NEWS
September 13, 2009
Plan wouldn't fund abortion After a month of right-wing activists employing every scare tactic imaginable at congressional town hall meetings on health reform, columnist Kathleen Parker falsely claimed that health care reform would lead to federally funded abortions ("Abortion issue could thwart Obama's health reform goals," Sept. 9). The truth is that advocates for women's health care, including Planned Parenthood, are focused on achieving affordable, quality health care for all and ensuring that women's broad health needs are met through reform.
NEWS
August 28, 2008
Entries sought for Art Bras Challenge The Anne Arundel County Department of Health and the Annapolis Quilt Guild are accepting entries for the fourth annual Cup of the Month Challenge. Contestants will create Art Bras, decorated bras that inspire and support breast cancer awareness, screening and treatment. Entry forms and contest rules are available on the Department of Health Web site, www.aahealth.org. Under Hot Topics, click Cup of the Month Bra Art Challenge. There is no cost to enter, but bras must be submitted by Sept.
FEATURES
July 24, 2008
* Dr. Carole Miller is the Leukemia & Lymphoma Society's National Woman of the Year. Miller, a nationally recognized expert in the treatment of leukemia and lymphoma and director of the St. Agnes Cancer Center, was among 195 candidates for the title, which is given to the person who raises the most money for the society. Miller raised more than $122,000, a Maryland chapter record, and $40,000 more than the runner-up. She used a variety of grass-roots strategies for her fundraising campaign, including letter-writing, basket bingo, a casino night and a silent auction.
NEWS
By KATHLEEN PARKER | December 20, 2007
WASHINGTON -- Saudi King Abdullah's pardon of the "Qatif girl" - who was gang-raped and then sentenced to 200 lashes and six months imprisonment for "improper mingling" - is welcome news. With something less than gratitude, Westerners are nonetheless relieved. It seems obvious that the king's decision was influenced in part by pressures both from the international community, including the United States, and within Saudi Arabia, where some writers and others bravely expressed outrage and embarrassment.
NEWS
By Tyeesha Dixon and Tyeesha Dixon,Sun reporter | November 4, 2007
Connie Hewitt was surprised to learn that heart disease is the No. 1 killer of women in the United States. For the past five years, Hewitt has been a volunteer for a women's health conference held by the Johns Hopkins University School of Medicine. After learning that she had nine of 10 common risk factors for heart disease at last year's conference, she lost 45 pounds and started exercising regularly and eating a more healthful diet. Yesterday, Hewitt -- along with nearly 1,000 other women -- attended "A Woman's Journey," Hopkins' 13th annual conference focusing on women's health issues.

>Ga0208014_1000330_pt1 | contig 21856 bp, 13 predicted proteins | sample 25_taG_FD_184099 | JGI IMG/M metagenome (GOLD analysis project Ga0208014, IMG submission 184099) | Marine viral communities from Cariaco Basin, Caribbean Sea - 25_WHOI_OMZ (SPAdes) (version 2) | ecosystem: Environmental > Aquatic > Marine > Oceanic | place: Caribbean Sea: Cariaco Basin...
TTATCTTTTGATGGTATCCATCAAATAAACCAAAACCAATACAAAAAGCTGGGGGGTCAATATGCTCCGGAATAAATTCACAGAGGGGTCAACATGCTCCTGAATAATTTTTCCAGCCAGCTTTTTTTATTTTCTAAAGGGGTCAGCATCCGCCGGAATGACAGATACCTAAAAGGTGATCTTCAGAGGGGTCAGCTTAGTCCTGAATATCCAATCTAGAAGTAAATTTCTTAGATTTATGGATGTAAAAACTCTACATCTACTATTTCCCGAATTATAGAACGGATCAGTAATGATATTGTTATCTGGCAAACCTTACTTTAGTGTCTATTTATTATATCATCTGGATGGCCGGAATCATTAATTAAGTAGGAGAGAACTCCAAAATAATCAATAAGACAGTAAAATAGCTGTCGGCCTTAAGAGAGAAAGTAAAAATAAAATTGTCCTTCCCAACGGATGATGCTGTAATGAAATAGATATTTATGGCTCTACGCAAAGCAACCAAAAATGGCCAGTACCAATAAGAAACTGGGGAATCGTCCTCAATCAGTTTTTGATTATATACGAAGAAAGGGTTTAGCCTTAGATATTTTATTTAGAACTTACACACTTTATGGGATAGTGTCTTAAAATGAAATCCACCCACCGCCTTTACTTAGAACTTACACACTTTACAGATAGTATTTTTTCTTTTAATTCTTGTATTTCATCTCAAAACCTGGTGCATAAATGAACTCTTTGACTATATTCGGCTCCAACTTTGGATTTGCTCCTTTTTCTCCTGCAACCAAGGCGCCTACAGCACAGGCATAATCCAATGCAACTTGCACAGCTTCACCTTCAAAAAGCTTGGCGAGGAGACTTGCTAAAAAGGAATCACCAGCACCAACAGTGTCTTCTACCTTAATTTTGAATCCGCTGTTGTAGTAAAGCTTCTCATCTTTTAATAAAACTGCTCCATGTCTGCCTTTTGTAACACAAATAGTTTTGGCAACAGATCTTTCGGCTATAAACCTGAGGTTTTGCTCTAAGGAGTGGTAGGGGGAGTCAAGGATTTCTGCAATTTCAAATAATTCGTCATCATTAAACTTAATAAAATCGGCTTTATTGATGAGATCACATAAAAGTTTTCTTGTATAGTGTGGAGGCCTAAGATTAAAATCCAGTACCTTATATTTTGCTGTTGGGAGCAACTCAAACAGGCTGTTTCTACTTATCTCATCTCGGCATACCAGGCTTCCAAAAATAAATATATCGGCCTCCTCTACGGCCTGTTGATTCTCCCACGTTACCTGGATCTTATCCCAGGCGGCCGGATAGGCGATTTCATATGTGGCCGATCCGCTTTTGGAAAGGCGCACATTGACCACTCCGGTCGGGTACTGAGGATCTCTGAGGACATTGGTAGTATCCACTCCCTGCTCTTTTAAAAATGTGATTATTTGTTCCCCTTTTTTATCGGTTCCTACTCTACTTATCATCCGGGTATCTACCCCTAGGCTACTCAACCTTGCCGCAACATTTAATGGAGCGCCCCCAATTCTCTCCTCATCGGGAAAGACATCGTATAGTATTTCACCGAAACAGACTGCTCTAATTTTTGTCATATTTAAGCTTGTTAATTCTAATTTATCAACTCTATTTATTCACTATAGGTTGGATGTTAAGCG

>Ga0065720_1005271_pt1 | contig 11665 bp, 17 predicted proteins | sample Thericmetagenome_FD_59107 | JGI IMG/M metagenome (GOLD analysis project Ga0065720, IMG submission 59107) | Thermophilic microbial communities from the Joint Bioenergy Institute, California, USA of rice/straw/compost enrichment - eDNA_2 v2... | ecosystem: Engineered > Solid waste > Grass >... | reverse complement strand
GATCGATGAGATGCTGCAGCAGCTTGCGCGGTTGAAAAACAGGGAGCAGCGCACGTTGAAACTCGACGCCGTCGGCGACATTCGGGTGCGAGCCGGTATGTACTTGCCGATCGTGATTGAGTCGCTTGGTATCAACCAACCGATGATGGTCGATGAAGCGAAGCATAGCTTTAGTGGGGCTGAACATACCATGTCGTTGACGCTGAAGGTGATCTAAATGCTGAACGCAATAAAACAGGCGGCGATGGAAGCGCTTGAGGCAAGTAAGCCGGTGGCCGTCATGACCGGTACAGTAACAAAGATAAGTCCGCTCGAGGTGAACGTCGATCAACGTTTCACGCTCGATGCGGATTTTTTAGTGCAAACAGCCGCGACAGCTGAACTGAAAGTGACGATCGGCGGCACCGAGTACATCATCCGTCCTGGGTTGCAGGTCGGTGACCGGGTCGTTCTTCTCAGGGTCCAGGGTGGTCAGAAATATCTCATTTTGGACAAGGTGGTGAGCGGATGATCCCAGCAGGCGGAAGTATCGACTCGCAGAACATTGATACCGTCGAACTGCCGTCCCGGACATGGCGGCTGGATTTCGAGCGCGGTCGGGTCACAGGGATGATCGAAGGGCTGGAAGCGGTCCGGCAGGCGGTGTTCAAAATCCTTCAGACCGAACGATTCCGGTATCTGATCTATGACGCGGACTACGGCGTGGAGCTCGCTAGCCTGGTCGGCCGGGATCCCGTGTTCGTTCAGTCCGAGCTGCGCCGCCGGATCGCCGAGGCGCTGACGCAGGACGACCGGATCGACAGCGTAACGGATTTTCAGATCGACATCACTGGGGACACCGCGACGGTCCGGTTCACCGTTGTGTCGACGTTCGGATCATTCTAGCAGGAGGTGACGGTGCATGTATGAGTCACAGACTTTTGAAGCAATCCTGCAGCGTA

NEWS
By Stephen Smith and Stephen Smith,New York Times News Service | April 6, 2007
A 2002 study that led millions of women to throw out their hormone pills may have overestimated the dangers of that medication to women in their 50s, new research suggests. The new study in Wednesday's Journal of the American Medical Association found that for women near the start of menopause, the pills do not increase the incidence of heart attacks or other cardiac complications. Findings regarding stroke were less clear cut, but researchers said that the youngest women appeared to be at the lowest risk.
NEWS
July 12, 2002
PHONES ARE ringing off the hook at doctors' offices throughout the nation as women hear the latest news from the menopause front. For years, they'd been told that taking drugs to replace the hormones that disappear with age would help them feel better, stay healthier and maybe live longer. Now they learn that for some women those pills may be doing more harm than good. So, what should they do? The answer seems to be: Don't panic. But women taking the drugs should carefully re-evaluate their own risk and reward factors.
NEWS
By Kevin T. McVey and Kevin T. McVey,SUN STAFF | October 24, 2004
The Upper Chesapeake Cardiovascular Institute launched a heart disease awareness campaign yesterday to alert women of Harford County to the dangers of heart disease. Women's Heart Plus, a program intended to raise awareness of the risks and symptoms of heart disease in women, came about after women in Harford County were surveyed about their knowledge of heart disease and the institute realized how many were uninformed on the subject, said Kim Lovett, spokeswoman for Upper Chesapeake Health System.
NEWS
By GWYNETH K. SHAW and GWYNETH K. SHAW,SUN REPORTER | February 21, 2006
WASHINGTON -- When President Bush nominated Ellen R. Sauerbrey for a top State Department post last fall, outside advocacy groups waged an extended - and ultimately unsuccessful - fight to keep her from getting the job. Now that she's in it, those critics are changing their tune about the outspoken conservative Republican from Maryland. "The bottom line is, our initial impressions are good," said Kenneth H. Bacon, president of Refugees International, who met recently with Sauerbrey, at her request.
NEWS
November 27, 2005
If practice makes perfect, the Food and Drug Administration may finally be on its way to regaining confidence in its ability to protect public safety. The conflict-ridden agency - both shill for the pharmaceutical industry and stooge for White House political shop - can hardly afford any more steps backward. In naming veteran FDA official Kathleen Uhl to head the office of women's health, the Bush administration has at least met what would seem to be the minimum requirements for the post: She is a woman and a physician.